An invite to lecture at a new garden event in Vienna – Flora Mirabilis. Very stylish, in the way that these things usually are over here. The posters for it are shown above. Wonderfully kitsch-Botticelli, and rather naughty (look at the guy’s pants). Probably wouldn’t be acceptable in prudish Britain.
Over here – on the mainland. I drove over, a long way, but having the car enables you to be so flexible and you can just throw all your possessions in the back and not worry about squeezing everything into a flight bag; and you can stop at nurseries and buy plants, ditto winemakers and cases of wine etc. I used to do this a lot – drive all the way to central Europe, but haven’t done so for years. Back in the mid to late 1990s it was when I discovered the wonders of what was going on in German and Dutch gardens – crucially Jo was working in Bratislava 1993-1995, just after Slovak independence, and so I got into the habit of driving, which enabled me to visit gardens on the way – and if you take a kind of broad corridor from disembarking at Calais to say Munich, there are just so many stunning examples of horticultural innovation on the way. And so many great historical gardens too – if the sight of perennials and grasses gets a bit much after a while.
I made the first trip in June 1994. This was a month after my mother died, which was kind of symbolic, as she had been a great traveller in Germany and Austria in her youth. It is one of the curses of the human condition that we burst with questions for our parents when it is too late. There is so much now that I would have liked to ask her. She came over with a bicycle and made several big trips in the 1930s – the last time a month before war was declared in 1939. This was a time when educated Brits were far more likely to spend time in Germany than France; it seems strange now – the Brit summer middle-class rush to their second homes/gîte in France now takes on the appearance of the annual departure of the Gadarene Swine – but most of them come back complaining - about a) too many other Brits and b) the French. Now Germany is just seen as a large car factory with a bit of rather gloomy forested scenery attached.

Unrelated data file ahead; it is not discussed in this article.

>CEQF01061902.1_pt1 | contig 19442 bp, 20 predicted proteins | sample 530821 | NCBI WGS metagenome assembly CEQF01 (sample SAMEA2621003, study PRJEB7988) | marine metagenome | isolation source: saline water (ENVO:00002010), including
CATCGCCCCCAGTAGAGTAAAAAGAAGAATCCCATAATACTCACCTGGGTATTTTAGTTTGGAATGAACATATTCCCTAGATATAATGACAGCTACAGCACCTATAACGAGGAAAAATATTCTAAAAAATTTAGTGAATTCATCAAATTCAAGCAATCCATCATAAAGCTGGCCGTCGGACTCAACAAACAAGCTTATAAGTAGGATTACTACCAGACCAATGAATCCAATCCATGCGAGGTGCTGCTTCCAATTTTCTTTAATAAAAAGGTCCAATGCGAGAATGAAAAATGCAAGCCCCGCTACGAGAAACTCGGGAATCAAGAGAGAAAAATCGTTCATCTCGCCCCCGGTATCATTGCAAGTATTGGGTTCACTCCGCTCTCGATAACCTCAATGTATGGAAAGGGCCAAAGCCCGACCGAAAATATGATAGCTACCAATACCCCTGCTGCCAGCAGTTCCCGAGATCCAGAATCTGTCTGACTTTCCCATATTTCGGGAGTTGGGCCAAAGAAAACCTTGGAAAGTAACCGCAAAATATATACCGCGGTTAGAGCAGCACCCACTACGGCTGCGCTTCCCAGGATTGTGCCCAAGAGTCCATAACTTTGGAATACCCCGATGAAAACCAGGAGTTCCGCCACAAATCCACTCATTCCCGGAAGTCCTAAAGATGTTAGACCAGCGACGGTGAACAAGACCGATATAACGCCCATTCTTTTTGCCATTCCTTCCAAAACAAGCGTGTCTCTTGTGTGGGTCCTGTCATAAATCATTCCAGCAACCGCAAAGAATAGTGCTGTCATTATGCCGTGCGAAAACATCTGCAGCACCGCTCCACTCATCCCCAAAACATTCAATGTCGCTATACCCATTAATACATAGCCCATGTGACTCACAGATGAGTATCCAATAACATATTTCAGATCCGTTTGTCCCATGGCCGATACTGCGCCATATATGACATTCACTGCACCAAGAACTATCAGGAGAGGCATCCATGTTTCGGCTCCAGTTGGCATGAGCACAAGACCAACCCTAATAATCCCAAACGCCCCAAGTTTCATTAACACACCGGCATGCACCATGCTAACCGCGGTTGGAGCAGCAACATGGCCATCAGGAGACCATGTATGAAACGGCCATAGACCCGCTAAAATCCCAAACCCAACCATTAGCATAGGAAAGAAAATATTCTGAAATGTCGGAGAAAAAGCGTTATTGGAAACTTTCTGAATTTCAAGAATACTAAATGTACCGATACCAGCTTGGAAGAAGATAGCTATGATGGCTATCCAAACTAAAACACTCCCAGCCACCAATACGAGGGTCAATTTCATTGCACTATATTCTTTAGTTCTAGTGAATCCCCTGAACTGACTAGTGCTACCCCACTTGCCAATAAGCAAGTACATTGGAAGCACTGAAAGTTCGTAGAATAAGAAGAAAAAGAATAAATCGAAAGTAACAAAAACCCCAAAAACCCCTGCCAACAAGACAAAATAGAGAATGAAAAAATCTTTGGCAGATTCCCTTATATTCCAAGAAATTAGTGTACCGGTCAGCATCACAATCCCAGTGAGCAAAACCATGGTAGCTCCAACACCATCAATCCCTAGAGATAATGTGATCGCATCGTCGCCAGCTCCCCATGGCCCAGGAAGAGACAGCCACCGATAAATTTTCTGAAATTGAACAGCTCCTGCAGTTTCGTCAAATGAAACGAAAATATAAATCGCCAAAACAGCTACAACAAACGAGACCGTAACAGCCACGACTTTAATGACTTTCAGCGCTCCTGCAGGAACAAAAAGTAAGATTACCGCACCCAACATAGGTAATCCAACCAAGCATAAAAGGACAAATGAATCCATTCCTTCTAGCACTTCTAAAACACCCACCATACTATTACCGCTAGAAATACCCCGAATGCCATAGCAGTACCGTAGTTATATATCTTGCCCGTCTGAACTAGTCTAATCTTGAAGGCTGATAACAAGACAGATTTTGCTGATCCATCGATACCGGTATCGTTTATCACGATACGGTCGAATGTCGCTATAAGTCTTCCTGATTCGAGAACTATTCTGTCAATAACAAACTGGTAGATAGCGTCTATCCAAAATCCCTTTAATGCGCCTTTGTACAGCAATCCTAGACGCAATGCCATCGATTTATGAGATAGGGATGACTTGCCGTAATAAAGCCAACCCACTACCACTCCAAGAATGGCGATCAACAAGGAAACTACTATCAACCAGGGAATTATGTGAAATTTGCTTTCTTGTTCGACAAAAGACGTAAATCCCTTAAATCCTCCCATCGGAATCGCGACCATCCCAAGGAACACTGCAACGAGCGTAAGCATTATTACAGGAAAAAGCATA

I have my mother’s diary of her German cycling travels – I have thought about trying to retrace it (although how much I would do on a bike is debatable). Reading it now, I inevitably do so with the knowledge of the horrors that came after, which I think is a real problem in dealing with anything to do with 1930s Germany. On the garden front, Karl Foerster had the sense/decency to go into exile (Sweden), Willy Lange accepted a Nazi medal – do we trash his reputation as a result? Anyway back to my mum’s diary – most of it is actually pretty boring, she wasn’t a very political person and anyway life in ‘interesting times’ goes on much as the same as it always does. She complains a lot about how dirty places are, and how friendly everyone is.
As a kid we often had family holidays in Switzerland, where my mother’s German proved invaluable. Her first trip back to Germany was in 1966? when we did one of those boat cruises down the Rhine. I remember standing in a bomb site in Cologne which just seemed to go on for ever – it must have been a deeply emotional moment for her. Another time we did the Romantishe Straße through all those fairytale towns in Bavaria (now signposted in Japanese by the way), and I remember a lot of her memories came back. I have her photograph albums – which are fascinating to look at, especially when you realise that much of the cityscapes she photographed were bombed into ash in 1944-5. There are a number of photographs missing – just as I’m sure you’d find with many surviving German/Austrian albums of the time too.
|Students at BOKU show off their planting design projects
Since 1994, I think I have been back to Germany almost every year. There is so much to see here in the garden world, but in a kind of mirror image of back home – the interesting things, the innovation, is all in the public sphere: garden shows, urban planting schemes, parks, green roofs. The same is largely true of Austria and Switzerland, which makes events like Flora Mirabilis, aimed at the private gardener, all the more interesting. I hope it succeeds, I’d love to come every year. And those posters – well – maybe these will become the garden equivalent of the Pirelli calendar.